JaVale McGee finally has what he always wanted: respect and appreciation


JaVale McGee finally has what he always wanted: respect and appreciation

OAKLAND -- Though he was born with genes for immense height and a predisposition for athletics, both of which helped him earn $50 million by age 27, the affirmation JaVale McGee craved most were the hardest to achieve.

He liked the money, loved being in the NBA and enjoyed his teammates. The 7-foot, 270-pound center relished making plays that altered the trajectory of a game. Life was, on the whole, quite good for McGee.

But not until last season, his ninth in the NBA and first with the Warriors, did McGee get what he really wanted, in addition to a winning environment: respect and appreciation.

And, please, do not confuse them with fame and adulation.

For so long respect and appreciation were buried under copious images of goofy moments, some mental and others physical. Nothing unnerved McGee more than knowing that, in the eyes of some, he associated mostly with being the most frequent punch line on Shaquille O’Neal’s video clips show, “Shaqtin’ A Fool.”

McGee’s play last season kicked that caricature in the teeth. He became a regular contributor to a championship Warriors team and gained status as a fan favorite, the most popular player coming off the bench.

“The crowd roars, and they’re happy for me to come in,” McGee told NBC Sports Bay Area on Thursday. “And I’m happy to perform for them. It’s entertainment. That’s what we’re doing. And that’s what I’m trying to do to the best of my possibilities.”

McGee’s entrance into games at Oracle Arena is routinely greeted with a wave of applause and an edge-of-seat anticipation. He’s an energizer, throwing lob passes through the rim, blocking shots and, perhaps most of all, sprinting up and down the court as if his salary were based merely on effort.

It’s apparent that as much as Dub Nation loves what Four All-Stars bring to the Warriors, nothing warms hearts quite as much as McGee’s story of redemption, perseverance and salvation.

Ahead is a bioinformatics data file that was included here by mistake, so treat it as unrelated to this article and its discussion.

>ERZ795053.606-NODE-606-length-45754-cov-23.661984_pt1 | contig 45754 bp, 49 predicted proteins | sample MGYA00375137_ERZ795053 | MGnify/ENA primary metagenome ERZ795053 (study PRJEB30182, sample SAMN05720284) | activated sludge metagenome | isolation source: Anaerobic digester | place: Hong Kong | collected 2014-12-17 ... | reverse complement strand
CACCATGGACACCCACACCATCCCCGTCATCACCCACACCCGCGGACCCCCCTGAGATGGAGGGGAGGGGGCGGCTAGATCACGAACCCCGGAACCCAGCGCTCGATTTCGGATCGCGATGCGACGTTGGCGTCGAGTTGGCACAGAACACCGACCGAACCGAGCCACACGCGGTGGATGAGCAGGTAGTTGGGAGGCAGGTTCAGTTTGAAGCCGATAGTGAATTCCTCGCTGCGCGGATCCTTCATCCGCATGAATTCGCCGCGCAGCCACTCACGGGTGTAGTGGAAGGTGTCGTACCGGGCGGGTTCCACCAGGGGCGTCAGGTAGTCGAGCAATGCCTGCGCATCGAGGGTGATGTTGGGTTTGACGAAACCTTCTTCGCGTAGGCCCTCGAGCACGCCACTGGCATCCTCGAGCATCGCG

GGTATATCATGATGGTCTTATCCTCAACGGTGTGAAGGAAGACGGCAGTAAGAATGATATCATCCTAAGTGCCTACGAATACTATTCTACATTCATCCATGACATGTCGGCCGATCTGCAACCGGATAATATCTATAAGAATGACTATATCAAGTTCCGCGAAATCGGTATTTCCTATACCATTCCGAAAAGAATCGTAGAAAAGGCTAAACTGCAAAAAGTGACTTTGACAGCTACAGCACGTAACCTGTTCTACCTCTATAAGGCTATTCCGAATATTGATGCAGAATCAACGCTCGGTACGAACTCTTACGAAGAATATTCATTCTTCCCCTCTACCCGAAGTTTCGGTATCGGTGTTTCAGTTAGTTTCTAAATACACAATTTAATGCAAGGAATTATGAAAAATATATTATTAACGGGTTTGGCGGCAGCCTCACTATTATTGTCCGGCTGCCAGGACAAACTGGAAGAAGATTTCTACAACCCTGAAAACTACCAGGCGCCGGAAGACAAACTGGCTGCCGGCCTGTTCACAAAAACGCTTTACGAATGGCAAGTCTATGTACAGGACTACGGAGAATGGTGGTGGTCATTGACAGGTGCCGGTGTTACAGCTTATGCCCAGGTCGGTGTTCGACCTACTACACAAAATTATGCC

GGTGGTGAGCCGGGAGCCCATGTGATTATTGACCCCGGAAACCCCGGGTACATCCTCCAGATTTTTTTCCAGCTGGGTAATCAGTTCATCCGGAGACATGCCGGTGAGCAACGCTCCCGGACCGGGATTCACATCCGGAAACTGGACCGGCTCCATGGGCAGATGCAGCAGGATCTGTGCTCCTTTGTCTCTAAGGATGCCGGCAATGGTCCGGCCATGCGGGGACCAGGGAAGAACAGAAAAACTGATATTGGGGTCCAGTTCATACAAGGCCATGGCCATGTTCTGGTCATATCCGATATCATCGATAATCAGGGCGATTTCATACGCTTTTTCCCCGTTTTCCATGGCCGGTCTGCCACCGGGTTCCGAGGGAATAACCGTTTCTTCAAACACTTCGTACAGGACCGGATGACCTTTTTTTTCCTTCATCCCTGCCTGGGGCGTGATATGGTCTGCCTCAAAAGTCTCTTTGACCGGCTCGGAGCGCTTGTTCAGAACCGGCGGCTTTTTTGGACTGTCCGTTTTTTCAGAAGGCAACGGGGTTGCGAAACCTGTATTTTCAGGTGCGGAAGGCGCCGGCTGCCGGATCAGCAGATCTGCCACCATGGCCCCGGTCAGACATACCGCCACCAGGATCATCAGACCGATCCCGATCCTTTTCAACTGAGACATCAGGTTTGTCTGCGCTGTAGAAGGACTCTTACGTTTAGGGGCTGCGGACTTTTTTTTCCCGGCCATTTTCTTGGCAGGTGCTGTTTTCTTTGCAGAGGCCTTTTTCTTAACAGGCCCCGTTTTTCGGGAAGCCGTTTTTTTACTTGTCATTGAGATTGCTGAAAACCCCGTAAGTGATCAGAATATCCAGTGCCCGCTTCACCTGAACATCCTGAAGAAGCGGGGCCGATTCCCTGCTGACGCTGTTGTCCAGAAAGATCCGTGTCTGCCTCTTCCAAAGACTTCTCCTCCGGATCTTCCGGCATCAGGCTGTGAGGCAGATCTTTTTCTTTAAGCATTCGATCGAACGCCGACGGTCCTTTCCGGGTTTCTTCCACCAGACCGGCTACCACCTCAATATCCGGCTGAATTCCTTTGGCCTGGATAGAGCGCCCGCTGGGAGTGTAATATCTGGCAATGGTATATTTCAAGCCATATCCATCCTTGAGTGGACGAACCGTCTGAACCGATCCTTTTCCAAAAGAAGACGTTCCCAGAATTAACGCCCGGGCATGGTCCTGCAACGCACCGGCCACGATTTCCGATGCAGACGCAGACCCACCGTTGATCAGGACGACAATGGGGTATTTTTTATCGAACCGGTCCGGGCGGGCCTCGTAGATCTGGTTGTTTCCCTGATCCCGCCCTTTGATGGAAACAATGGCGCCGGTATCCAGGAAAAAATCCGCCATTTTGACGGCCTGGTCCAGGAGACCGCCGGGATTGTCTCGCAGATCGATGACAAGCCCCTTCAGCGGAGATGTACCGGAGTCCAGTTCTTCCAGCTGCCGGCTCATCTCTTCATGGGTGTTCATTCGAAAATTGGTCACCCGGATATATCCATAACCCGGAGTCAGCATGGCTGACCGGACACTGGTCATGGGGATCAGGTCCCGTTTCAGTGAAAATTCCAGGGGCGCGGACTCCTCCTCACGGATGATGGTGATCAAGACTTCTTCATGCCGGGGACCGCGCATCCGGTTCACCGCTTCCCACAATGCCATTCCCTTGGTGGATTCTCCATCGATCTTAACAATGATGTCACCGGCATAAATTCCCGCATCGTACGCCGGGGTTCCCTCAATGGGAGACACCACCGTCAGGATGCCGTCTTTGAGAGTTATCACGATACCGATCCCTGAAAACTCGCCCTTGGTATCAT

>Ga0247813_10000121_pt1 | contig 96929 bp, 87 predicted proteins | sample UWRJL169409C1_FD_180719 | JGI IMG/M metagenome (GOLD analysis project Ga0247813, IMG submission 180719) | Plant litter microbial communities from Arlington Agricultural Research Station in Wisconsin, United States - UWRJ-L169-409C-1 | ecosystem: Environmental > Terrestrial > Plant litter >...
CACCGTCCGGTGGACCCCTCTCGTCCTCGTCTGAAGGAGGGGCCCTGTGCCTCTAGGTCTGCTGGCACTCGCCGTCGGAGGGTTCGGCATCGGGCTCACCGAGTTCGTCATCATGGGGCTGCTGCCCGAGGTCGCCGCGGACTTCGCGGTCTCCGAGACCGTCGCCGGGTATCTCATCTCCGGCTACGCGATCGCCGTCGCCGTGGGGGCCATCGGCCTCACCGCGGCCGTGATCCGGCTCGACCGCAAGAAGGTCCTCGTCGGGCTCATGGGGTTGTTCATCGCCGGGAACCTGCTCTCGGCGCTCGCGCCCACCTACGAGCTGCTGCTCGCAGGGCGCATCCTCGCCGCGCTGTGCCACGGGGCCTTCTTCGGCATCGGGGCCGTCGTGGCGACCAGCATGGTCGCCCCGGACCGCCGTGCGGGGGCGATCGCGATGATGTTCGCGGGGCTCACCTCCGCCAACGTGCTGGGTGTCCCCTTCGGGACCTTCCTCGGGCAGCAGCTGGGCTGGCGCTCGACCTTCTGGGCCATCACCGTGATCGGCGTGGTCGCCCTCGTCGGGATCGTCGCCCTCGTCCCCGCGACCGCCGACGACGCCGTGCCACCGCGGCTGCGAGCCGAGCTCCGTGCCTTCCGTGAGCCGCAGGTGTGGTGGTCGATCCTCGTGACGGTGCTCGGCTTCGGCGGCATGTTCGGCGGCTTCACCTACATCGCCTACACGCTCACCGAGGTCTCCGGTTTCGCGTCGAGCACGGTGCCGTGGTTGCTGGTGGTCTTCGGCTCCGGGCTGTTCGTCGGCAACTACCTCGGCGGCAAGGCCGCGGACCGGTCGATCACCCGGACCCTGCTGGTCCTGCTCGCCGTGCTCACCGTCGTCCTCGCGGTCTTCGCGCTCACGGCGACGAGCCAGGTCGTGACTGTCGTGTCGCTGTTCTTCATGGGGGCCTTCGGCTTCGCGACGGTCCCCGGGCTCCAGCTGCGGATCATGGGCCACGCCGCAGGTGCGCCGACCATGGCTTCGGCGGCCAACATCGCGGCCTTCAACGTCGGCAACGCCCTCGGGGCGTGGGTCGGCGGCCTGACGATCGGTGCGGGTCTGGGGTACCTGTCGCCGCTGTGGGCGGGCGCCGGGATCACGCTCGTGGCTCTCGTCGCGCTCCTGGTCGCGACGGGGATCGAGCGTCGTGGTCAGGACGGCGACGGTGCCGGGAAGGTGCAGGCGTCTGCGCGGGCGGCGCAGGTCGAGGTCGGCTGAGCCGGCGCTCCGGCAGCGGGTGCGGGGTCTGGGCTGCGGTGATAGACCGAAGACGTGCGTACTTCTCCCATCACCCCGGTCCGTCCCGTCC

Think of it. One year ago, McGee as a free agent went through an entire summer without being pursued by any of the NBA’s 30 teams. Two weeks before training camp, he settled for a non-guaranteed one-year contract with the Warriors.

The man who was coming off a four-year contract worth $45 million was battling with an array of upstarts to earn the team’s 15th and final roster spot.

McGee won the job, and won over the Warriors. His per-game averages of 6.1 points and 3.2 rebounds, over 9.6 minutes, don’t seem like much until one considers those numbers jump to about 23 points and 11.5 rebounds per 36 minutes. As for efficiency, McGee shot a career-best 65.2 percent from the field.

It wasn’t enough, though, to prompt teams to chase McGee this summer. Though there was communication with several teams, there is little doubt that his asthma, which limits him minutes total, hurt his value on the open market.

So, with the Warriors essentially keeping his seat warm, McGee ended up signing another one-year deal -- this one guaranteed -- to return.

“I just took my time, and then I decided to come back, basically, that's about it,” he said. “It wasn't really a crazy . . . ‘Oh, no, I get to go back to Golden State, win a championship, oh no!’ ”

McGee’s role will be much the same as it was last season. He’ll get the occasional start, but on most nights he’ll enter midway through the first and third quarters, stirring the crowd and sending a shot of adrenaline through the building.

“It feels great,” McGee said of the reception he gets at Oracle.

“But I’m not really a star. I don’t like fame and being in the spotlight. That’s not really my thing. But it comes with the territory. It’s like, ‘Do you want to be famous? Or do you not want to play in the NBA?’ I want to play in the NBA, so that’s what comes with it.”

Fame is easier to accept when much of the past is associated with infamy and now, to the surprise of many, you’re waving a championship ring. It’s absolutely OK when that ring is accompanied by respect and appreciation.

Steph wetter? Curry jumps into Lake Tahoe after losing bet to Dell

Steph wetter? Curry jumps into Lake Tahoe after losing bet to Dell

Steph Curry lived up to his Splash Brother moniker on Sunday, and jumped into Lake Tahoe after losing a bet with his father, Dell Curry, at the American Century Championship.

The Splash Father bet the Splash Son he would trail by fewer than 20 points at the end of the tournament. The elder Curry had room to spare on Sunday, too, and was just 18 back of his son. 

The two-time MVP was a man of his word. 


Last year, the Currys made the same bet, and it was Dell Curry who had to purify himself in the waters of Lake Tahoe. He tied for 30th at the event this year, while Curry tied for 11th. 

Rim once again gets the better of Steph Curry in Tahoe

Rim once again gets the better of Steph Curry in Tahoe

Move over, China Klay. Tahoe Steph is making a "triumphant" return of his own. 

Last summer, Warriors guard Steph Curry unsuccessfully tried dunking on a hoop on the course at the American Century Championship in Lake Tahoe. 

#TahoeSteph? 🤔🙃

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On Friday, the hoop made it 2-0. 

Would Golden State remain resounding favorites to three-peat as NBA champions if the team had to play every game in golf attire? Maybe that's how commissioner Adam Silver can achieve "parity of opportunity."